Slow Arc Inside a Cube I 
Steel mesh, mechanical system, light, 1.2m x 1.2m x 1.8m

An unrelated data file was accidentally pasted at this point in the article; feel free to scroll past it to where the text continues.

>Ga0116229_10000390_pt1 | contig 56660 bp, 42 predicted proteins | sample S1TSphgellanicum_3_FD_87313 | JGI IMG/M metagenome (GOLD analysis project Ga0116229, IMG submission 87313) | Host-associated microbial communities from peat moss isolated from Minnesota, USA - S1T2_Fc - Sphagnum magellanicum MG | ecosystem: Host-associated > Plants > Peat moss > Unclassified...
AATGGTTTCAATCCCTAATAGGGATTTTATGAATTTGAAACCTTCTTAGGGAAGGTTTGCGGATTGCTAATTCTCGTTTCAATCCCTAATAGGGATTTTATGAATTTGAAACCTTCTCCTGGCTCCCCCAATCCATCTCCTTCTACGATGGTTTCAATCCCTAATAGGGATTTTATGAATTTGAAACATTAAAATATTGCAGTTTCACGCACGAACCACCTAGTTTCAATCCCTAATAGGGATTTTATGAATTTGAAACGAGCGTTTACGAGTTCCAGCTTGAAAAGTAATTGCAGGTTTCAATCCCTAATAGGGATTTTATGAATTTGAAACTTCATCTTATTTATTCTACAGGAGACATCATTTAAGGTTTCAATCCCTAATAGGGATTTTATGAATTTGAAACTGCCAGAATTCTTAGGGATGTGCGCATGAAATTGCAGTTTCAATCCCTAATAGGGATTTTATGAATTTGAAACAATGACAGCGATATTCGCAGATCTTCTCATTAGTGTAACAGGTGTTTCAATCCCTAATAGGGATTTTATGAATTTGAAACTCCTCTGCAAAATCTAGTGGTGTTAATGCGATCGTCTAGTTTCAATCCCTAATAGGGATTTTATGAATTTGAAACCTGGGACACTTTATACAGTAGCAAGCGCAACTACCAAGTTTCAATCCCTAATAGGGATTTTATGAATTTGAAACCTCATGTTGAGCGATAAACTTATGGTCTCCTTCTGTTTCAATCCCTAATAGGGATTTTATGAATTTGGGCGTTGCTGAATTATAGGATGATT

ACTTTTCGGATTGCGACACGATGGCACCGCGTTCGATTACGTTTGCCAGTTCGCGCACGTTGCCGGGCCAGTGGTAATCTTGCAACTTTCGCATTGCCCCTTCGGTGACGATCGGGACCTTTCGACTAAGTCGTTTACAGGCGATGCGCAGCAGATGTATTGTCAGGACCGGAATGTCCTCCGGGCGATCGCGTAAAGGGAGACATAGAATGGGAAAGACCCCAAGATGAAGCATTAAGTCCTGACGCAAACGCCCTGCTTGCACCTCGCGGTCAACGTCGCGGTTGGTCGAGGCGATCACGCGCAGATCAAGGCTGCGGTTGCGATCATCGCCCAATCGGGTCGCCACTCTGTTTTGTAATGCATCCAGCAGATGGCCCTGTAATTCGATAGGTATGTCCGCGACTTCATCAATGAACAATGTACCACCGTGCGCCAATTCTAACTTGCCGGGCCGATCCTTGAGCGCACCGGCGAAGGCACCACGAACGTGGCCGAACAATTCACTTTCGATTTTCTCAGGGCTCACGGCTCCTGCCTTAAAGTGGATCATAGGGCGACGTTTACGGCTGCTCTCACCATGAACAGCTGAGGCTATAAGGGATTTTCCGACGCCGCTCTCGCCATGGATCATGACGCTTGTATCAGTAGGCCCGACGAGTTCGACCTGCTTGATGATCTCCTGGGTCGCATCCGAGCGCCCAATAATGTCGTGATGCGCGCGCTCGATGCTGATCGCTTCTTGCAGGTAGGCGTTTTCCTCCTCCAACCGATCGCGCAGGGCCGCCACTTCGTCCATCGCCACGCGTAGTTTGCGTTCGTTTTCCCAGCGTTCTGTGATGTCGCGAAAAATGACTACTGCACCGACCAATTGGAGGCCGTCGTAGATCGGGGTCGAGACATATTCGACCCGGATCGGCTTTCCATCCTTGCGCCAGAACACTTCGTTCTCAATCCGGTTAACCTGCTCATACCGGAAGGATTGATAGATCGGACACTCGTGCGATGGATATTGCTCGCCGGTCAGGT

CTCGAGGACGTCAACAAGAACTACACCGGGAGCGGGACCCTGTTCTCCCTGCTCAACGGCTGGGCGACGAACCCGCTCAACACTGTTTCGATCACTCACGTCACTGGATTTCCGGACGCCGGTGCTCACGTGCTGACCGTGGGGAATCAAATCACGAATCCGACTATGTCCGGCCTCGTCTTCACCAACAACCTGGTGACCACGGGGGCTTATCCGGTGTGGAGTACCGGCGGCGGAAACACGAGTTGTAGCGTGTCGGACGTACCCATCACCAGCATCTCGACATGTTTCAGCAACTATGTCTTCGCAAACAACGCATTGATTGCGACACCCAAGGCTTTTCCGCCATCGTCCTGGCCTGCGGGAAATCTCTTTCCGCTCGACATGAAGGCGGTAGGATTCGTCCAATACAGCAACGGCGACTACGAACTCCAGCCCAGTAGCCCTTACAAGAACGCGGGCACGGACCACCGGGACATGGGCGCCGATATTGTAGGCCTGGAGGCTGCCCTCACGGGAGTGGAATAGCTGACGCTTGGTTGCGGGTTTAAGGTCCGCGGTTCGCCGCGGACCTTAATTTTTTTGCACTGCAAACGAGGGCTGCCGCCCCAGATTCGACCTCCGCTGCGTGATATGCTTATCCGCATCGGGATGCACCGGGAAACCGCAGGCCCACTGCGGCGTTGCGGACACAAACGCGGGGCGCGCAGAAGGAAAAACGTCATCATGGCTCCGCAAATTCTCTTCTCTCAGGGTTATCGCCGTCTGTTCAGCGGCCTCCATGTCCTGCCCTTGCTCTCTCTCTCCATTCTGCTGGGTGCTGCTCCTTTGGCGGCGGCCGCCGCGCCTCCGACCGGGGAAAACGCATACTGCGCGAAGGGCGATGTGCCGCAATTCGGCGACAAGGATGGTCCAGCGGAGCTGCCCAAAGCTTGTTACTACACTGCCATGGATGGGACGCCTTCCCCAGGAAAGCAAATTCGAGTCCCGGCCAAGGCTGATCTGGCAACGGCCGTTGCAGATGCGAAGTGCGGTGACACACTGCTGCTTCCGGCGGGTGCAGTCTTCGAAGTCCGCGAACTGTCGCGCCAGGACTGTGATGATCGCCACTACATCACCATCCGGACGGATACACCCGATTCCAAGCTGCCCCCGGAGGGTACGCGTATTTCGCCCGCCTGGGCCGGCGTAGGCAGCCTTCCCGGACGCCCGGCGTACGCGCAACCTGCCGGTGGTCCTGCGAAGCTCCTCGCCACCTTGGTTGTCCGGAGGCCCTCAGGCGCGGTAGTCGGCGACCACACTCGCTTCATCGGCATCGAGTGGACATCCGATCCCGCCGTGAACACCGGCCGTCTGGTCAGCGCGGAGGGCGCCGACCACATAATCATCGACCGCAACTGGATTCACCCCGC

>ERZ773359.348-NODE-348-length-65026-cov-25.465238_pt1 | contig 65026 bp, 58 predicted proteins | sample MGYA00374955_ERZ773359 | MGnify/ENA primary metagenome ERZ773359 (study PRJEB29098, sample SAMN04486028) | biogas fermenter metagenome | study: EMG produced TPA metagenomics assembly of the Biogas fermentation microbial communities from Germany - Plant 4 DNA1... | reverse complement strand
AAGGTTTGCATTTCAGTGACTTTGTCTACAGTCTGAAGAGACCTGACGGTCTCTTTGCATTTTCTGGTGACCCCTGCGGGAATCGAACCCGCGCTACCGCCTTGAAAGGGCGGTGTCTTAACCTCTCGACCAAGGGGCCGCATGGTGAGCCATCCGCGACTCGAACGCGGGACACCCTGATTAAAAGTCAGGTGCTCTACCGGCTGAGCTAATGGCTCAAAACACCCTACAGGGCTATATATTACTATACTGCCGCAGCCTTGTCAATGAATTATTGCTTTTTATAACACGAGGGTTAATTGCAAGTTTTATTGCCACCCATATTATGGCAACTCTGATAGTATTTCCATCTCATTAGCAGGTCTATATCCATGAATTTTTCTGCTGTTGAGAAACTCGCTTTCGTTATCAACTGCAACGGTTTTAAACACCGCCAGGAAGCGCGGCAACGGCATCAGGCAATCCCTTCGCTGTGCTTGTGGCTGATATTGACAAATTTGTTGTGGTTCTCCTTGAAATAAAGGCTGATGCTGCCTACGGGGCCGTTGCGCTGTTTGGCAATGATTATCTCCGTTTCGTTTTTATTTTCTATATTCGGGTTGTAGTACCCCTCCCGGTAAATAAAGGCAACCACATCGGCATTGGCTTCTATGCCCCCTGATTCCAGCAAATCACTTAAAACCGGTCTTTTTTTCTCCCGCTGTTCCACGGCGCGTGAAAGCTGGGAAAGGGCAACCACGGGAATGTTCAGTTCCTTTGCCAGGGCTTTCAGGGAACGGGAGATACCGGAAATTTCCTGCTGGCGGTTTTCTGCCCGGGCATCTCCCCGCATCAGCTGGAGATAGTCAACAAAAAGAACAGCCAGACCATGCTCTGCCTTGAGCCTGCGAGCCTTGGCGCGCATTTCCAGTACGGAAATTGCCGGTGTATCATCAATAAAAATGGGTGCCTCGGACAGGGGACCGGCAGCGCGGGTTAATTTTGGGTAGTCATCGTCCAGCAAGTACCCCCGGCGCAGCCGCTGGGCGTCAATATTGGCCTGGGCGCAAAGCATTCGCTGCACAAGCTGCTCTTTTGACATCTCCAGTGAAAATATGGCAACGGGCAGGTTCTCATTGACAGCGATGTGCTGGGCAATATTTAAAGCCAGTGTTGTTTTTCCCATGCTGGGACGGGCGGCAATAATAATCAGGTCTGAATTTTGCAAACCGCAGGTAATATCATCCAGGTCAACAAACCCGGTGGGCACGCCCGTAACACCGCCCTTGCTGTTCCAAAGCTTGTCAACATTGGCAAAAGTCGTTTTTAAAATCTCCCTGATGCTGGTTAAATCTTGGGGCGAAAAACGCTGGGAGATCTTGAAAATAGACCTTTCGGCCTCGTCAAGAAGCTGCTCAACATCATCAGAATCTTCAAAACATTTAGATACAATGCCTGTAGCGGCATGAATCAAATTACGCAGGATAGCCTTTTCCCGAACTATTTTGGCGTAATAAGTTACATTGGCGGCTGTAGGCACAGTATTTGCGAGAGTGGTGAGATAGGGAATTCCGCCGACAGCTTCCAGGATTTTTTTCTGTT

Slow arc inside a cube is inspired by a description by the scientist Dorothy Hodgkin, responsible for working out the structure of pig insulin, a complex protein chain. Hodgkin did this by pioneering a technique called crystal Radiography, and compared the longwinded process of extrapolating the dense protein cloud from reams of chromatographic grids to trying to work out the structure of a tree from purely looking at its shadow. It is similar, of course, to Plato’s cave. The piece is the first in a series of works where a small but brilliant halogen light, on the end of an articulated arm, travels diagonally from one corner of a cube of mesh to its opposite side, the path it draws being not quite straight but slightly bowed. The piece is about the relationship between the moving point source of light, the cage, which is the only constant, and the changing shadow of this constant projected on to the walls of the space. It is the shadow of a cube, but it is not a silhouette but a shadow from within itself, maybe an inverse shadow is an effective way to describe it.